I was 19 years old and was just about to finish school and like so many I had little idea what I wanted to do next. I did not want to study immediately and therefore I looked for an alternative. Driven by the stories of my friends and acquaintances who had tried it before, I decided I wanted to move abroad. My plan was to learn something about foreign countries and foreign living conditions. I also wanted to support a social organization, help people who needed help and to support a good cause. After a long search, I found through the help of the German organization “Initiative Überleben” (Initiative to Survive) a contact in the children’s home “Hogar Anita Goulden” in Piura, Peru. I applied as a volunteer and was lucky to get the chance to work there. So, four weeks after finishing school, I packed my bags and started from Stuttgart airport to my Peru “adventure”. After a 16 hour flight and exhausted, I arrived in Piura, looking forward to my time in Peru. Since I had very little information about the house and the inhabitants, I did not know exactly what I had to expect from my new home for the next 7 months. So far I only knew that the children ́s home is situated in Piura, a city in the north-west of Peru, near the sea, and that it is a home for handicapped children with infantile cerebral palsy and other conditions.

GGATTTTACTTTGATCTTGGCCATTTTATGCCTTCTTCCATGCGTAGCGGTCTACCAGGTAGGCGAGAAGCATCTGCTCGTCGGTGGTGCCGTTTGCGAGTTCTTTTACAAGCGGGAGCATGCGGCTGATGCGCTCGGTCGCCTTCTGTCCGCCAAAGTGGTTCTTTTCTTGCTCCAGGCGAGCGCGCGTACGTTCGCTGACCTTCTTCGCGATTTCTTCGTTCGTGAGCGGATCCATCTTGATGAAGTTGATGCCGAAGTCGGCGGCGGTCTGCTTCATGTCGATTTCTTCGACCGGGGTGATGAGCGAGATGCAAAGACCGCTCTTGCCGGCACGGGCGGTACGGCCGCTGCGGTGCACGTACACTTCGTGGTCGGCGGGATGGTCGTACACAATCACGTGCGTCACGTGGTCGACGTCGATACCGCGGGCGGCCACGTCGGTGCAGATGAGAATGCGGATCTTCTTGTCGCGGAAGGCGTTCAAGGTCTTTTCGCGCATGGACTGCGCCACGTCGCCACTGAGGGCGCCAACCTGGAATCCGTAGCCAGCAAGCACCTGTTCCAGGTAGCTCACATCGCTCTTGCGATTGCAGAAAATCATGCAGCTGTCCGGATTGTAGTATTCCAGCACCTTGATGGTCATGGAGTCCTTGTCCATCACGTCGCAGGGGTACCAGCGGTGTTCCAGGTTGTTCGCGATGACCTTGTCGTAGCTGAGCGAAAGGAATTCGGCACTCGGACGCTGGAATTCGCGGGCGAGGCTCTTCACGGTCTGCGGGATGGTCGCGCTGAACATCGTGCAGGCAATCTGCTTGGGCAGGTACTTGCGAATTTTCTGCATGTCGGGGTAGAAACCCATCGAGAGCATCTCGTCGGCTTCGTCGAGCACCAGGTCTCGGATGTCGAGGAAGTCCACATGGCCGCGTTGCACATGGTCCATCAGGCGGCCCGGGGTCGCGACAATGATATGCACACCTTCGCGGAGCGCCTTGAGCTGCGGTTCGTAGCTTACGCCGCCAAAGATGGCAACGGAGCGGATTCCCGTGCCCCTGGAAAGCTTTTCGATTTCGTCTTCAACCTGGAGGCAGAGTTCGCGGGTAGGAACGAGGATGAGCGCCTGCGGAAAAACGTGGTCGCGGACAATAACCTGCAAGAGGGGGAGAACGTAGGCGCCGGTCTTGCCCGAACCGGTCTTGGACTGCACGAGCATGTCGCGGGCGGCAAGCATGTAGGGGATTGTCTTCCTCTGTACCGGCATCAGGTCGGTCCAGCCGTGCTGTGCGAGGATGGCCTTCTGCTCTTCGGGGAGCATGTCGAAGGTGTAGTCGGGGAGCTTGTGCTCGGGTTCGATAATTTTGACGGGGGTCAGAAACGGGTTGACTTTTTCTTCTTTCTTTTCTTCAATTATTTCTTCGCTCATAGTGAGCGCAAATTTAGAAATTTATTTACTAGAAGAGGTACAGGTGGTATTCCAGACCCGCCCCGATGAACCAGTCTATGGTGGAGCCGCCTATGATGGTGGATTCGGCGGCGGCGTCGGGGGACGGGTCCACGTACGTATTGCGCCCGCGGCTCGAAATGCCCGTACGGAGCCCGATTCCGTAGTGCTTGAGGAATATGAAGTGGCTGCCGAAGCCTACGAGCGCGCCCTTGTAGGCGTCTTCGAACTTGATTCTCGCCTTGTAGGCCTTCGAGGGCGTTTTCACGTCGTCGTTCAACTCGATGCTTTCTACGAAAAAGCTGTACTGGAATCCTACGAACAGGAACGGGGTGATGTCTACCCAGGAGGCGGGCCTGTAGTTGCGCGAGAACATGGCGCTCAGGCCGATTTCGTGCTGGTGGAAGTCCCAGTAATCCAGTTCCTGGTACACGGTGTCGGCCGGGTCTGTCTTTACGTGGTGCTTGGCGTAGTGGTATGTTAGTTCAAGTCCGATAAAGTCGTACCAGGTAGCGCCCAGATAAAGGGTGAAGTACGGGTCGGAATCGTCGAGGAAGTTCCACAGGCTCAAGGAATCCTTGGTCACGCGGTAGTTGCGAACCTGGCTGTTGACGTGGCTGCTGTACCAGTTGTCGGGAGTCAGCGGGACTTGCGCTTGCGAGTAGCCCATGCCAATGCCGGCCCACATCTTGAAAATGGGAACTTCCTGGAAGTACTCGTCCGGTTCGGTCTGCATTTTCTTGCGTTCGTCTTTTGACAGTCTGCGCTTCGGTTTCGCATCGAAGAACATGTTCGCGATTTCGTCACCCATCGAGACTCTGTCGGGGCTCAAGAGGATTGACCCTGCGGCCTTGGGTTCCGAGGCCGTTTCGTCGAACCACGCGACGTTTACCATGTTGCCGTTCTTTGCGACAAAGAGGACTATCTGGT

During the taxi ride from the airport to my final destination, I was thrilled with the impressions of South America – a completely new world. I also was very excited (despite my tiredness). Of course there were concerns about whether I would be able to communicate well, but I was excited about how many children I would meet, how I could make myself understood, how much the degree of disability would be and how I would be able to cope with it all. For me it was also the first time that I was alone on my own in a completely foreign country, and did not really know what to expect or how I would be received. All my doubts and fears had been entirely in vain. At the Hogar I was greeted warmly and with open arms by both the staff and the children. That was very pleasant. Nevertheless the first hurdles were my limited Spanish skills. After that long flight, I did not immediately understand all the people and all their friendly speeches. But luckily this changed very quickly after a few days because my new friends helped me to understand the new language.